Relentless heatwave saw a tough start to the summer

This summer has been especially tough for fires, with 70 blazes breaking out in July alone – double the long-term average for the month – officials said on Tuesday.

Director of the Forestry Department Charalambos Alexandrou said due to the relentless heatwave this July, the number of fires within the department’s area of responsibility totalled 70. By comparison, in any given year around 30 fires generally break out in July.

The department’s area of responsibility covers state forests plus a radius of two kilometres from their boundaries.

For fires occurring anywhere outside the department’s area of responsibility, the fire department takes the lead. However, both work together in any given blaze.

Alexandrou also spoke about the current situation with the fires that raged in the foothills of the Limassol mountains.

He said everyone’s main worry was subduing the front and preventing the flames expanding to the east, toward the valley of Germasogeia.

“We wanted to avoid such an eventuality at all costs because had it happened it would have spelled disaster. We would not have been able to deal with the fire,” he said.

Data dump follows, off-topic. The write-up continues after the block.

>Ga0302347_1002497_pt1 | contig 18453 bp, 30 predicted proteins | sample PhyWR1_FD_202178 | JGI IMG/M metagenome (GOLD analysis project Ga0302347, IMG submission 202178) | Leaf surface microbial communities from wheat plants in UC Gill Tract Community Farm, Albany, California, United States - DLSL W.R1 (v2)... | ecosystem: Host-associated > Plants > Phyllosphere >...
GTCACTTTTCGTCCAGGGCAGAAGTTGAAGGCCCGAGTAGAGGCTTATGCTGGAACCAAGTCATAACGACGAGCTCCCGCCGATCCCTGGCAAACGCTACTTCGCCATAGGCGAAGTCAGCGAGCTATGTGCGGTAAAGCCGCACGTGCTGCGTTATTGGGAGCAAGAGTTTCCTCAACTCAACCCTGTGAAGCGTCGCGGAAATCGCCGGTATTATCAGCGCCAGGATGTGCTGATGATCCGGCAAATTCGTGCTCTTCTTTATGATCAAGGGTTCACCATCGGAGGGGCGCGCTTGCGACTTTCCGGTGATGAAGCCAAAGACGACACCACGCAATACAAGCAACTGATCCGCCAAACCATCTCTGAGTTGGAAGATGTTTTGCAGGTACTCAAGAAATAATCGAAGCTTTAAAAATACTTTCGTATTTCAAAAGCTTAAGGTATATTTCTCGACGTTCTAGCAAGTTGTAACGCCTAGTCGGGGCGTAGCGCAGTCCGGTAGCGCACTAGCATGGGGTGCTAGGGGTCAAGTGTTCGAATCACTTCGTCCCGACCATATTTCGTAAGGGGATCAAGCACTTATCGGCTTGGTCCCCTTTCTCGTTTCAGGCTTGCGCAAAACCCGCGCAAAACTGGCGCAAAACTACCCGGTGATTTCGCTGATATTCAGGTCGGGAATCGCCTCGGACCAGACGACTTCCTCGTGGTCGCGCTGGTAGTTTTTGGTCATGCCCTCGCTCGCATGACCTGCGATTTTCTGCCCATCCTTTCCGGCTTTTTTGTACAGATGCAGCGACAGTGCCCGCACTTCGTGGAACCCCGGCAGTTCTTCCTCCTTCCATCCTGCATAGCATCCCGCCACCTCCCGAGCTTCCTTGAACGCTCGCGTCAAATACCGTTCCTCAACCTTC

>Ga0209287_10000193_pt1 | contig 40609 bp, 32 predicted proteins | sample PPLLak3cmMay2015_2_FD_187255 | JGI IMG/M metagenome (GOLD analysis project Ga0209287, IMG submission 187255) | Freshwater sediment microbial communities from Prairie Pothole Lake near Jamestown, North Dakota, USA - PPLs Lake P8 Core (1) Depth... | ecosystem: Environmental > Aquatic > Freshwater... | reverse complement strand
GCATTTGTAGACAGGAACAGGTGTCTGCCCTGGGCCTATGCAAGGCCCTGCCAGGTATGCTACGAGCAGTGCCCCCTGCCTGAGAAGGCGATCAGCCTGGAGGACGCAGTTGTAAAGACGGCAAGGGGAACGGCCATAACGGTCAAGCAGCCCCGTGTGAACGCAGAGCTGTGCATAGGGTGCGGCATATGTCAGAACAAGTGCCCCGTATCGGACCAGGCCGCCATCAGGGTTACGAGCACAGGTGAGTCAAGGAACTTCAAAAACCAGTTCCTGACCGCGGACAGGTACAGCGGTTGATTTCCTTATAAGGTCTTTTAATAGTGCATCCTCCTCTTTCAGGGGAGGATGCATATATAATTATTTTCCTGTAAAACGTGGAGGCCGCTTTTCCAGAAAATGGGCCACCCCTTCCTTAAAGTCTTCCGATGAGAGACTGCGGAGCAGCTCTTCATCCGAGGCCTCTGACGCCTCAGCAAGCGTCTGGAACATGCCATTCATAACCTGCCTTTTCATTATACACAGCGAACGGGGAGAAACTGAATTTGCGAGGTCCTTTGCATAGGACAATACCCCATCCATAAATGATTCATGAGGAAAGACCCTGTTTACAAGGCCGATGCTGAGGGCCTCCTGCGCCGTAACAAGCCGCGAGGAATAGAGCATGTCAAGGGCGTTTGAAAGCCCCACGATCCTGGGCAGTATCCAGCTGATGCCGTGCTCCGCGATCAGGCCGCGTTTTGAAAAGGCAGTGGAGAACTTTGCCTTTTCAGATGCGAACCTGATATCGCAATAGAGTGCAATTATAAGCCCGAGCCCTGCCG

“Whereas I’m loathe to say that a fire cannot be tackled, the reality is that sometimes you may not be able to tackle a fire no matter how much you want to. Fires can be dealt with where they can be dealt with – it doesn’t depend on your desire.”

The official said the situation in Limassol has improved, but there are still some potential trouble spots along the perimeter which “cause some concern.”

He added: “That is why we can’t say that the fire is fully under control… we need to go through today [Tuesday], and especially the midday and afternoon hours when the wind picks up.”

For the ongoing emergency, half of the department’s force is operating in the area.

While aircraft certainly help with water drops, in general they are not the key to containing a fire front, he added.

“It is ground forces that contain fronts. There are certain conditions, there is the topography. You also have some large trees that may burn for days on end, and maybe their roots keep burning…”

He recalled that something similar had happened in 2016 during the great forest blaze in Solea, where tree roots were discovered to be smoldering four weeks after the initial outbreak. The roots had been burning for days in a locale that was otherwise unburned, and at some point these flames turned into a new fire source.

Asked about the burned terrain this weekend, the official said two-and-a-half square kilometers were incinerated in the first fire, and six in the second fire.